"The fifth was the clothing of that flickering light, which had scarcely penetrated the adjoining territory of 'Iráq in the lamp of revelation, after an eclipse lasting no less than ten years, in the city of Baghdád.

      "The sixth was the spread of the radiance of that light, shining with added brilliancy in its crystal globe in Adrianople, and later on in the fortress town of 'Akká, to thirteen countries in the Asiatic and African continents.

      "The seventh was its projection, from the Most Great Prison, in the course of the ministry of the Center of the Covenant, across the seas and the shedding of its illumination upon twenty sovereign states and dependencies in the American, the European, and Australian continents.

      "The eighth part of that process was the diffusion of that same light in the course of the first, and the opening years of the second, epoch of the Formative Age of the Faith, over ninety-four sovereign states, dependencies and islands of the planet, as a result of the prosecution of a series of national plans, initiated by eleven national spiritual assemblies throughout the Bahá'í world, utilizing the agencies of a newly emerged, divinely appointed Administrative Order, and which has now culminated in the one hundredth anniversary of the birth of Bahá'u'lláh's Mission..

      "The ninth part of this process - the stage we are now entering [in 1953] - is the further diffusion of that same light over one hundred and thirty-one additional territories and islands in both the Eastern and Western hemispheres, through the operation of a decade-long world spiritual crusade whose termination will, God willing, coincide with the Most Great Jubilee commemorating the centenary of the declaration of Bahá'u'lláh in Baghdád.

      "And finally the tenth part of this mighty process must be the penetration of that light, in the course of numerous crusades and of successive epochs of both the Formative and Golden Ages of the Faith, into all the remaining territories of the globe through the erection of the entire machinery of Bahá'u'lláh's Administrative Order in all territories, both East and West, the stage at which the light of God's triumphant Faith shining in all its power and glory will have suffused and enveloped the entire planet."[50]
      Since 1953 and the launching of the Ten Year Crusade, the light of Bahá'u'lláh's teachings unquestionably has illuminated and permeated the earth. April 1963 witnessed the first election of the Universal House of Justice in Haifa, Israel, with the attendance of delegates representing some fifty-six national and regional Bahá'í communities, where but ten short years earlier there had been but twelve national/regional assemblies. This historical election of the supreme institution was followed by an extraordinary centenary celebration, not in Baghdád as had been anticipated by Shoghi Effendi, but in London, England, which was attended by some 6,000 Bahá'ís representing over one hundred countries, islands and territories and from practically every race and culture throughout the world, including aborigines from Australia, Maoris from New Zealand, and members of several tribes from African nations.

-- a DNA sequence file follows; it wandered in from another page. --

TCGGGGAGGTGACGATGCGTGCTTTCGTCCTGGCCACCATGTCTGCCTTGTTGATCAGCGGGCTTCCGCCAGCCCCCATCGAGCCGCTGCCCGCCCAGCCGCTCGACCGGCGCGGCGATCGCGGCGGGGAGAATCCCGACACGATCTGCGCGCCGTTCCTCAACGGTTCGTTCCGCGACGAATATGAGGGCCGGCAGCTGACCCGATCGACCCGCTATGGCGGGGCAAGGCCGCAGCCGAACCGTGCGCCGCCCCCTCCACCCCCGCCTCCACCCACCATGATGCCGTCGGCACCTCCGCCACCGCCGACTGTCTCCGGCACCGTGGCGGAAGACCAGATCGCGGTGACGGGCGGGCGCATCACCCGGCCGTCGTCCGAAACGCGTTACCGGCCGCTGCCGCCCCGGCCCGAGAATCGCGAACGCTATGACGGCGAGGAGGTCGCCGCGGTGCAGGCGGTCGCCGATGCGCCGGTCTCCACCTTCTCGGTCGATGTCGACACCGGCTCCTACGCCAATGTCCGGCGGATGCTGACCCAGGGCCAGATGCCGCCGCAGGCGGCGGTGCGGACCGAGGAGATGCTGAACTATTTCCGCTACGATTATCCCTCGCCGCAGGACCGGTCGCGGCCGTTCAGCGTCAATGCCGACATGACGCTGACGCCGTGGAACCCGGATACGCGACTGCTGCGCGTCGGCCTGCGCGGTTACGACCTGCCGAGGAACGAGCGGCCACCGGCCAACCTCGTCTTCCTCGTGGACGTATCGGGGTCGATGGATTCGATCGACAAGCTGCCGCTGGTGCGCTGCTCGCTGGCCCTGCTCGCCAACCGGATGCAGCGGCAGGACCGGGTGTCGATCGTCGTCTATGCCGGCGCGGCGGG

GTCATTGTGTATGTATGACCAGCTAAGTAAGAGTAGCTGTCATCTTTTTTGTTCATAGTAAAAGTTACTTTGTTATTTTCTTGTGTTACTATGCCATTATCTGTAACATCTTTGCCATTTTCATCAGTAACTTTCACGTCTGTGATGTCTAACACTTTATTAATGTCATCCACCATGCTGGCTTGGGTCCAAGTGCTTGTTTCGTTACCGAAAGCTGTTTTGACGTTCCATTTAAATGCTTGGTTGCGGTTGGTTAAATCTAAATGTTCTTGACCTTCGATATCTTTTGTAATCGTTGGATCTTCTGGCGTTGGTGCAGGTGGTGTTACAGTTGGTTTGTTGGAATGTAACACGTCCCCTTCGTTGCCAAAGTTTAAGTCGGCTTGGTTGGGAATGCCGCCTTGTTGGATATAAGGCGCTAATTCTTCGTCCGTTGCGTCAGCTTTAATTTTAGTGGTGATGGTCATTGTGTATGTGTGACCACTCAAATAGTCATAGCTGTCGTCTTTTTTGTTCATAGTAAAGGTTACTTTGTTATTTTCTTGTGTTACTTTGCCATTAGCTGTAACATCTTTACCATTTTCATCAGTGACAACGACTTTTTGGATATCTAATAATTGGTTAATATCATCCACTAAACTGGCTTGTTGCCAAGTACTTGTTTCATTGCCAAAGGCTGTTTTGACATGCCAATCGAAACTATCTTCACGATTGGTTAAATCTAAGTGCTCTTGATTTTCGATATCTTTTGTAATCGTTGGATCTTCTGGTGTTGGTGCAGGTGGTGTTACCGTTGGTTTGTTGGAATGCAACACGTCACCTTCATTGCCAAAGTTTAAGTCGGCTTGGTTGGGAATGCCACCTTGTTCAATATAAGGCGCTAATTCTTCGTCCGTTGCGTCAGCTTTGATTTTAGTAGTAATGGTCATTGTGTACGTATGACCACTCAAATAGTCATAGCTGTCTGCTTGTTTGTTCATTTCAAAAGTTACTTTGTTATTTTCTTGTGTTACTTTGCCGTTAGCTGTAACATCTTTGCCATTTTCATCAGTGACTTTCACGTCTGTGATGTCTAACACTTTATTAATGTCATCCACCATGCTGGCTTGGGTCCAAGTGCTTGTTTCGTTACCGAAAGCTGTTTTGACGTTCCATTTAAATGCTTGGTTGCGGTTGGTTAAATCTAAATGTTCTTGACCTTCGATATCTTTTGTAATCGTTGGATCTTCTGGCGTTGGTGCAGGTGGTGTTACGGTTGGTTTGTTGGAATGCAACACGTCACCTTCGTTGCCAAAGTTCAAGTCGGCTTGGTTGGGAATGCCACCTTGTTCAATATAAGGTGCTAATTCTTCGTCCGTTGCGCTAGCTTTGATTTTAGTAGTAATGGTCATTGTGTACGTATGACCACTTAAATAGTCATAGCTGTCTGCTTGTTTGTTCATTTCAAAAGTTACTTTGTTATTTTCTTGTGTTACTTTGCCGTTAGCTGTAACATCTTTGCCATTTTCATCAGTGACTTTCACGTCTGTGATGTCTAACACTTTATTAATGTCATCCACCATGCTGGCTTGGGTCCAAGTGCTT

With the successful completion of the Ten Year Crusade and subsequent international plans, specifically the Nine Year Plan which was inaugurated in 1964, the Five Year Plan covering the period 1974-1979, the Seven Year Plan (1979-1986), and the current Six Year Plan designed to culminate in 1992, designated as a Holy Year, with a second Centenary conference to be held in New York City, the City of the Covenant, as designated by 'Abdu'l-Bahá, in observance of one hundred years since the Ascension of the Blessed Beauty, Bahá'u'lláh, the number of Bahá'í communities throughout the world has increased more than twelve-fold, and is now established in some 217 countries, territories and islands, encompassing approximately 112,000 localities where the followers of Bahá'u'lláh reside throughout the five continents. There are, at this writing in 1991, some 2,112 tribes and minority groups represented in its membership, with Bahá'í literature translated into some 802 languages and dialects. Current statistics are not accurate and continue to change, particularly with the recent opening of the Eastern Bloc, the dissemination of the Teachings and the formation of Bahá'í communities throughout that vast region, as well as an ongoing increase in interest and acceptance of the Teachings in all communities throughout the planet.